After a 60% stock price drop, Silicon Valley Bank trading suspended

After concerns over financial stability spurred a run on the ubiquitous tech industry bank, CNBC is reporting that SVB is seeking a buyer
After a 60% stock price drop, Silicon Valley Bank trading suspended

After the parent company of Silicon Valley Bank, SVB Financial sent shockwaves through the market Thursday by announcing that it was seeking north of $2 billion in funding to shore up liquidity issues and triggering a run on the bank, trading has been suspended, with CNBC is reporting that the institution is now seeking a buyer.

Shares of the firm plummeted 60% on Thursday, with Friday’s premarket session seeing the value drop to 63%.

In a surprise move, and just before the close of the trading day on Wednesday, Silicon Valley Bank issued a press release stating that they planned to sell $1.25 billion of its common stock to investors, $500 million of depositary shares, and $500 million of its common stock in a separate transaction to General Atlantic.

Also noted in the release: “​​SVB completed the sale of substantially of its available for sale securities portfolio. SVB sold approximately $21 billion of securities, which will result in an after-tax loss of approximately $1.8 billion in the first quarter of 2023.”

To say that the industry was spooked would be to put it mildly.

Following a downgrade from Moody's, Bloomberg was the first to report that Peter Thiel’s Founders Fund was advising companies to pull their money out of SVB due to financial stability concerns, with others soon following suit. reached out to a number of European ecosystem players to comment:

“We have seen some funds passing on a view that they remain confident in SVB. We are seeing other funds encouraging companies to withdraw their funds from SVB. It remains to be seen how this will all play out.” - Hussein Kanji, Hoxton Ventures. 

Kanji later added, "The big danger for startups is that their accounts will be frozen while the mess is being sorted. We've advised our portfolio to take 1-2 months of burn out."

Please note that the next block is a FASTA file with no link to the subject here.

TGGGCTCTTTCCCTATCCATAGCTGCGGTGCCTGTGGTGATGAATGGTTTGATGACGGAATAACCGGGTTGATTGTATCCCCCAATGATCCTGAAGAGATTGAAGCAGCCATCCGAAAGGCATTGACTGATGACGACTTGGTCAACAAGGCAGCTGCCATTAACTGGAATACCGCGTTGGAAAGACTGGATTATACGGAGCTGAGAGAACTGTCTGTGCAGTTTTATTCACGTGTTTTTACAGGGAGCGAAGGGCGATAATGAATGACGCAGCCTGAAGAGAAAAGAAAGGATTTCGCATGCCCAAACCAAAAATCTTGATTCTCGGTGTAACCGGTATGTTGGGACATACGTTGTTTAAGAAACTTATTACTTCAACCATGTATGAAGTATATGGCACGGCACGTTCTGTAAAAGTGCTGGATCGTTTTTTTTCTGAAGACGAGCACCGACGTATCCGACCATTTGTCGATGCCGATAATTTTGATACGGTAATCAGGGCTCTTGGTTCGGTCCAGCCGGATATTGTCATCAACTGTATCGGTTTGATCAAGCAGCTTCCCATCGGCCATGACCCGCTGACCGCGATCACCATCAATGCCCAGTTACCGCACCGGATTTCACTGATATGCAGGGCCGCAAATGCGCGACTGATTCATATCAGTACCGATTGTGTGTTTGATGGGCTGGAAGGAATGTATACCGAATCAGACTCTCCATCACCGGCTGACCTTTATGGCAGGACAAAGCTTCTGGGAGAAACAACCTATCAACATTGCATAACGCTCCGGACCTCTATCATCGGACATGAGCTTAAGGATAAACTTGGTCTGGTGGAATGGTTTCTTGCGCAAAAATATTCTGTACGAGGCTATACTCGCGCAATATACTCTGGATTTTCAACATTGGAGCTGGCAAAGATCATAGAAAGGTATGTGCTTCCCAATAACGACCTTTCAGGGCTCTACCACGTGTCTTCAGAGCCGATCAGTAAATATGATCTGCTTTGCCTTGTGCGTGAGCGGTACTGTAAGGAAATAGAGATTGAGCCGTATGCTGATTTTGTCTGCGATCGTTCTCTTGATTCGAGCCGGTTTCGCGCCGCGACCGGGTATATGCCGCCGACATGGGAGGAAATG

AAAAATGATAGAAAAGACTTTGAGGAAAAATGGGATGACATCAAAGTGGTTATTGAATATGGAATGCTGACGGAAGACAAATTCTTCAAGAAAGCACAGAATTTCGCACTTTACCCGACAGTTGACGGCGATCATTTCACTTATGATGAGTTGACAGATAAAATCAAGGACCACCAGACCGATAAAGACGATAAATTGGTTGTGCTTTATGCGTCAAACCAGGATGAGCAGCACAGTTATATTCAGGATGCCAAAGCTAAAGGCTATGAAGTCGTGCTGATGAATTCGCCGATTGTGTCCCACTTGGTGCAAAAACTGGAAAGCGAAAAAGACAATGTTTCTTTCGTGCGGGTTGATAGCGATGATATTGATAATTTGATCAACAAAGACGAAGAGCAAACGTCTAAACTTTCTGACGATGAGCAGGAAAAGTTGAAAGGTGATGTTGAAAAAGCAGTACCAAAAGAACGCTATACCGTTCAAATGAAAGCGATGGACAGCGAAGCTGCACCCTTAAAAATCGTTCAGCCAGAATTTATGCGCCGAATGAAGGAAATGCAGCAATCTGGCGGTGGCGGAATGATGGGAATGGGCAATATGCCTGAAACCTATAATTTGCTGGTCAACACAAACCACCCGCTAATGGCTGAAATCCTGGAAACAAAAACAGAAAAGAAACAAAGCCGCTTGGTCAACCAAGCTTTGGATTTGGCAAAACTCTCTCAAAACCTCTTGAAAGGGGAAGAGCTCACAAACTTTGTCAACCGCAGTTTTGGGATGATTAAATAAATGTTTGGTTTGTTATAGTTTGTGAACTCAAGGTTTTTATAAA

"The problem is it’s in a company’s incentive to diversify. Even if there’s a small chance things go wrong, that outcome could be catastrophic for funds and companies banking at SVB. The ‘rational’ thing on a company level is to move your money, but if everyone acts 'rationally, that creates an overreaction at the macro level. In the long term, the arc of early-stage VC is long, so it’s unlikely to affect outcomes 7 to 10 years down the line. Still, there will be a restructuring of the market with the pace of deployment and a doubling down on cash management, unit economics and profitable growth." - Reem Mobassaleh Wyndham, Founding Partner at Pact.

"Silicon Valley Bank, both in the UK and further afield, is one of the tech ecosystem's most engaged and supportive stakeholders. While it's always good practice to diversify your financial holdings, it's equally advisable to maintain a level head (even more so when the herd's running amok in the china shop with little idea of what's going on). If you need to, take advice before doing anything rash - and react because you need to, not because the herd is. SVB has supported the ecosystem well for years; we should do the same." - Wil Benton, Co-Founder & Director of Metta and Angel Investor. 

"We're being cautious but we're not panicking. There's a lot of noise at the moment and not a lot of facts. We've heard that US investors are advising to take money out, but we've also heard that UK money is ring-fenced, so it's safe - although we've had no written confirmation yet. We've diversified our money into our banks in the UK and our VCs have been super supportive in helping us work through this with SVB." - Yonder

On February 14th of this year, SVB was named to Forbes' America's Best Banks for the fifth consecutive year.

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